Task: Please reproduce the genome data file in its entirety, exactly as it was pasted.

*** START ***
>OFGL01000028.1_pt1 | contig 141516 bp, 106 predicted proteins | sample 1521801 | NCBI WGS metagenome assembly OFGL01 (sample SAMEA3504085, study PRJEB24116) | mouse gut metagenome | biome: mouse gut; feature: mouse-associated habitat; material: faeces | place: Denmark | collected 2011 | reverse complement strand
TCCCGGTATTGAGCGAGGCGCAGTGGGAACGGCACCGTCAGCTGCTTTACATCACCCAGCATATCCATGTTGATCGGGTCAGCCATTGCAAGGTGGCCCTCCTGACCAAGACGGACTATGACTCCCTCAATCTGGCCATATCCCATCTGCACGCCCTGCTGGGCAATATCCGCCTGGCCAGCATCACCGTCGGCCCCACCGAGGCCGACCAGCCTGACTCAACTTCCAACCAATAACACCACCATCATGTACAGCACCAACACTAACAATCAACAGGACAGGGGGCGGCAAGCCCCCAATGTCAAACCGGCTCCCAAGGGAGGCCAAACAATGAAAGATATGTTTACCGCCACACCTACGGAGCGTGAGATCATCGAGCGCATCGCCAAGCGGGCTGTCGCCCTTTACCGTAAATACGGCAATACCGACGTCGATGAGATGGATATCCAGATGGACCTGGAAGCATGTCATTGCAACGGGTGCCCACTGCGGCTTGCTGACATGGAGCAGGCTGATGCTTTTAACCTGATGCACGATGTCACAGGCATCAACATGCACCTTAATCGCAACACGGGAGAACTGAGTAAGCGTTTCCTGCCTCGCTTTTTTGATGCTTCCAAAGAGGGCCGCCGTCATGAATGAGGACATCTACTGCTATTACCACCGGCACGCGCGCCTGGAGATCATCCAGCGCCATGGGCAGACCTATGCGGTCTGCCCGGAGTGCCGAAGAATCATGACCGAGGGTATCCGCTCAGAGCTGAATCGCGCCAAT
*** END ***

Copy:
>OFGL01000028.1_pt1 | contig 141516 bp, 106 predicted proteins | sample 1521801 | NCBI WGS metagenome assembly OFGL01 (sample SAMEA3504085, study PRJEB24116) | mouse gut metagenome | biome: mouse gut; feature: mouse-associated habitat; material: faeces | place: Denmark | collected 2011 | reverse complement strand
TCCCGGTATTGAGCGAGGCGCAGTGGGAACGGCACCGTCAGCTGCTTTACATCACCCAGCATATCCATGTTGATCGGGTCAGCCATTGCAAGGTGGCCCTCCTGACCAAGACGGACTATGACTCCCTCAATCTGGCCATATCCCATCTGCACGCCCTGCTGGGCAATATCCGCCTGGCCAGCATCACCGTCGGCCCCACCGAGGCCGACCAGCCTGACTCAACTTCCAACCAATAACACCACCATCATGTACAGCACCAACACTAACAATCAACAGGACAGGGGGCGGCAAGCCCCCAATGTCAAACCGGCTCCCAAGGGAGGCCAAACAATGAAAGATATGTTTACCGCCACACCTACGGAGCGTGAGATCATCGAGCGCATCGCCAAGCGGGCTGTCGCCCTTTACCGTAAATACGGCAATACCGACGTCGATGAGATGGATATCCAGATGGACCTGGAAGCATGTCATTGCAACGGGTGCCCACTGCGGCTTGCTGACATGGAGCAGGCTGATGCTTTTAACCTGATGCACGATGTCACAGGCATCAACATGCACCTTAATCGCAACACGGGAGAACTGAGTAAGCGTTTCCTGCCTCGCTTTTTTGATGCTTCCAAAGAGGGCCGCCGTCATGAATGAGGACATCTACTGCTATTACCACCGGCACGCGCGCCTGGAGATCATCCAGCGCCATGGGCAGACCTATGCGGTCTGCCCGGAGTGCCGAAGAATCATGACCGAGGGTATCCGCTCAGAGCTGAATCGCGCCAAT